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                We are Moving! 

Dear Patients,

It is with great pleasure that we write to inform you that on September 14, 2017 we will open our doors in a more spacious and comfortable office. Our new address will be: 4004 W St. Joe Hwy - still here in Delta Township, barely 2 miles from our current location. Our phone number will not change, it is still 517-327-7463 and our contact email address is still cornerstone@drkillian.com. The new location is near the corner of Waverly & St. Joe, on the north side of the Home Depot/Sears Outlet/Ollie's parking lot and we will have much better parking facilities. 

Since we opened for business at our current location in 2001 your loyal support has helped us grow, and now we need more space to serve you better. We have been praying for guidance concerning our location for quite some time and feel that this is an answer to those prayers. We will have better adjusting rooms, the ability to add more massage rooms, and offer additional therapy services as well.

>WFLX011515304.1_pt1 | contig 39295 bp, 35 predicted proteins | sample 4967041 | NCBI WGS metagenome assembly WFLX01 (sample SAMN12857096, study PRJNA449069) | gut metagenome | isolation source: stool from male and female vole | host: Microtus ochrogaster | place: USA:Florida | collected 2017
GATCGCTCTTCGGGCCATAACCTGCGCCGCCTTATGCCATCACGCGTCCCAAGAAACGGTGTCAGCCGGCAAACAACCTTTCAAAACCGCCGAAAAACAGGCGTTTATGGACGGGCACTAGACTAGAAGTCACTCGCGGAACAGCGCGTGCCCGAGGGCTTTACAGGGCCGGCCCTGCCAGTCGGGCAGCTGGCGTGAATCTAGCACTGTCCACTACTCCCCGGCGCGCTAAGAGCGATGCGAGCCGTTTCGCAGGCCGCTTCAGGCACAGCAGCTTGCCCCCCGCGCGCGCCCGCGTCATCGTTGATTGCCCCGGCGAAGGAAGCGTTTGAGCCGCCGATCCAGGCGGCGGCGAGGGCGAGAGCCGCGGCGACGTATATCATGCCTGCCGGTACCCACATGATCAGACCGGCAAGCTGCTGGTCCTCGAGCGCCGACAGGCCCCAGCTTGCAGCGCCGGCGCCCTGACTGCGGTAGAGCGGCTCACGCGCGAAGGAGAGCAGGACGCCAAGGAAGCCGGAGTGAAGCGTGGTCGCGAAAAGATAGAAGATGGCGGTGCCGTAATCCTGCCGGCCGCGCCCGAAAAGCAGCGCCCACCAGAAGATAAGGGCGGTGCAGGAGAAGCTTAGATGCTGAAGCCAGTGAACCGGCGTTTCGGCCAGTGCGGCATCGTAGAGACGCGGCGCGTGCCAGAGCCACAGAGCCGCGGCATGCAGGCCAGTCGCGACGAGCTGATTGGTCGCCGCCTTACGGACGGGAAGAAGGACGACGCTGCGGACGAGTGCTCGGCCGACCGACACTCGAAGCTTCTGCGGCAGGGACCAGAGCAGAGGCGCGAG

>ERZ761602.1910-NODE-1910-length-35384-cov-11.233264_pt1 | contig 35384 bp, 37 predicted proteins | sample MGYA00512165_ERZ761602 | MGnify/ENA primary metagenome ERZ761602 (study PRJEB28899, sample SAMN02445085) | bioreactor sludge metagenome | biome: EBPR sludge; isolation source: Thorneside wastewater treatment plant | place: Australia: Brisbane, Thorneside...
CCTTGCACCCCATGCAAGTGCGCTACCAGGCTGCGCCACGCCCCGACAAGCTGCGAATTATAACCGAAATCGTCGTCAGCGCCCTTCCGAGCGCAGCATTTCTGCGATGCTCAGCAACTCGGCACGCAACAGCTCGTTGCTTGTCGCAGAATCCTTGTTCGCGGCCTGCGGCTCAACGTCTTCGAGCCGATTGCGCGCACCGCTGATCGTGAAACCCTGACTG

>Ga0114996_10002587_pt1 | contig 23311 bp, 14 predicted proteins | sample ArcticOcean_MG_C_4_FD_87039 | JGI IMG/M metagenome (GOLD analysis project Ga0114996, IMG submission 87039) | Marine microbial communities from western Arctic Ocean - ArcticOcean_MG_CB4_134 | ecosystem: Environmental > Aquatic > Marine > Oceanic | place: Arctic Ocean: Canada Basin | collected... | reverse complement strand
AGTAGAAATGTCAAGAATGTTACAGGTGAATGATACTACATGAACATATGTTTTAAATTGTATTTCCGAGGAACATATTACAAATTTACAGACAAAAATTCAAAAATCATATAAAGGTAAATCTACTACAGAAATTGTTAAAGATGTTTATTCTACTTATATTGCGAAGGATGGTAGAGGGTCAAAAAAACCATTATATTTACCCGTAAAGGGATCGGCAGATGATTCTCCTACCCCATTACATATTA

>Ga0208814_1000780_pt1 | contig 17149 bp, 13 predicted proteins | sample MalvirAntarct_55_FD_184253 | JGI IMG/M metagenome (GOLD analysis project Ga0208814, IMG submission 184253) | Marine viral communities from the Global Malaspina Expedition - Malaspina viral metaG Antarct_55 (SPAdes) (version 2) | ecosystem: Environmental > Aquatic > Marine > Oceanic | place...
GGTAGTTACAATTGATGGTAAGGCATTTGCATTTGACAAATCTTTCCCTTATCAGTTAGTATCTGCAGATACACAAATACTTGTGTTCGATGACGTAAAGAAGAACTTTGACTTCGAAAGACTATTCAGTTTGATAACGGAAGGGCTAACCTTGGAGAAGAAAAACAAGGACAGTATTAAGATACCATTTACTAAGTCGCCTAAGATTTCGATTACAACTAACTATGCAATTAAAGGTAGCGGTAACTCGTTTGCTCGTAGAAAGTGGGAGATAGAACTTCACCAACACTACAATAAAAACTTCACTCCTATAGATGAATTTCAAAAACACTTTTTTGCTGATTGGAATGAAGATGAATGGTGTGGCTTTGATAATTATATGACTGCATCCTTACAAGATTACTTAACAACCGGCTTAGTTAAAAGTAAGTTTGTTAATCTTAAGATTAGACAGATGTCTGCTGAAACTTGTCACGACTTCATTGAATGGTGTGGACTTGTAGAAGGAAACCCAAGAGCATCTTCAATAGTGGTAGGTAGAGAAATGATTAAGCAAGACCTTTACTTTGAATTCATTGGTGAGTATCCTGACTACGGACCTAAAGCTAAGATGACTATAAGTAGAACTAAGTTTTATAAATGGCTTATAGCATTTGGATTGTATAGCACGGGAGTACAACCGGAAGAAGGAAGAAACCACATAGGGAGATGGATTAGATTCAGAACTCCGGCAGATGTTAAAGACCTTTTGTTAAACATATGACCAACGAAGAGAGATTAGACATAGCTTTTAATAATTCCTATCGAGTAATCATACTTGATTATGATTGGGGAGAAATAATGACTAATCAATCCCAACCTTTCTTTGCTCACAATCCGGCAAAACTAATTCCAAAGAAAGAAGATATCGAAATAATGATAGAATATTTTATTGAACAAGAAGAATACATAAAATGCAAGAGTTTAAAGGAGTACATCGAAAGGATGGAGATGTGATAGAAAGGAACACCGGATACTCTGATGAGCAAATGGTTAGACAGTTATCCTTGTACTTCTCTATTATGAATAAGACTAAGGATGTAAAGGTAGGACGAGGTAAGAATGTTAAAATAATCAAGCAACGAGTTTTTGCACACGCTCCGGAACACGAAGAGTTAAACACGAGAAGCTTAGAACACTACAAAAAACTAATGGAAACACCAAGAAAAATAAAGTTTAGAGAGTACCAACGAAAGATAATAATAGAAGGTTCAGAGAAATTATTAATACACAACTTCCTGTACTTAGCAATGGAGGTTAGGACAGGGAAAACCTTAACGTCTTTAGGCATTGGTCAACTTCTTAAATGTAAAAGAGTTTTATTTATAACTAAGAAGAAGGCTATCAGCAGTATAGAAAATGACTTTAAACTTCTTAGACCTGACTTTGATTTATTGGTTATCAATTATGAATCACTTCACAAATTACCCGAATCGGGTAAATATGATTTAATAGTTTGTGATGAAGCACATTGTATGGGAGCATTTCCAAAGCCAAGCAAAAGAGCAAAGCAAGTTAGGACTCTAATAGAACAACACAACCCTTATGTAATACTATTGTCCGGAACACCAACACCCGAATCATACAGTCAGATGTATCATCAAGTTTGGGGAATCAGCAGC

As we progress in accomplishing the details involved with such an endeavor, we will make ourselves available to answer any questions about the new location and our services. Please feel free to ask and we'll be happy to help. We look forward to continuing to care for your chiropractic and massage needs here and seeing you at our new location soon!

We sincerely thank you for all your prayers.
God Bless,

Dr. Brian Killian & Staff
Cornerstone Chiropractic and Massage

Walking as a Lifestyle Choice